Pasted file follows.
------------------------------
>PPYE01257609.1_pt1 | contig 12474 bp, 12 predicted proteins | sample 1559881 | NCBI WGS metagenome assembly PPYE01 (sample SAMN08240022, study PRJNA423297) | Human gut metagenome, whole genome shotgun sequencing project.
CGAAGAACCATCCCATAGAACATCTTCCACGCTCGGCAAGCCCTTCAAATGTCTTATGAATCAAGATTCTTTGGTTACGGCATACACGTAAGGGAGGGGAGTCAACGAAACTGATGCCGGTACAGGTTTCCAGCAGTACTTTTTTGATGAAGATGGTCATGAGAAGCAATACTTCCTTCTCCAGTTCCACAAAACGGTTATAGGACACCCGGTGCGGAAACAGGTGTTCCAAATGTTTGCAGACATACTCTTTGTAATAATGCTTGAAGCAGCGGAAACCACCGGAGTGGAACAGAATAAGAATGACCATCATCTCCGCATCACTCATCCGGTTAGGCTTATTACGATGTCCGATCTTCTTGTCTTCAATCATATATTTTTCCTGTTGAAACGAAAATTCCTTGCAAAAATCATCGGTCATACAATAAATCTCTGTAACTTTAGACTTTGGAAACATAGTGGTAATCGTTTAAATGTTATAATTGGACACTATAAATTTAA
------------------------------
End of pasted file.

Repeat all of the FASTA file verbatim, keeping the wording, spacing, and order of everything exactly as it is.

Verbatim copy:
>PPYE01257609.1_pt1 | contig 12474 bp, 12 predicted proteins | sample 1559881 | NCBI WGS metagenome assembly PPYE01 (sample SAMN08240022, study PRJNA423297) | Human gut metagenome, whole genome shotgun sequencing project.
CGAAGAACCATCCCATAGAACATCTTCCACGCTCGGCAAGCCCTTCAAATGTCTTATGAATCAAGATTCTTTGGTTACGGCATACACGTAAGGGAGGGGAGTCAACGAAACTGATGCCGGTACAGGTTTCCAGCAGTACTTTTTTGATGAAGATGGTCATGAGAAGCAATACTTCCTTCTCCAGTTCCACAAAACGGTTATAGGACACCCGGTGCGGAAACAGGTGTTCCAAATGTTTGCAGACATACTCTTTGTAATAATGCTTGAAGCAGCGGAAACCACCGGAGTGGAACAGAATAAGAATGACCATCATCTCCGCATCACTCATCCGGTTAGGCTTATTACGATGTCCGATCTTCTTGTCTTCAATCATATATTTTTCCTGTTGAAACGAAAATTCCTTGCAAAAATCATCGGTCATACAATAAATCTCTGTAACTTTAGACTTTGGAAACATAGTGGTAATCGTTTAAATGTTATAATTGGACACTATAAATTTAA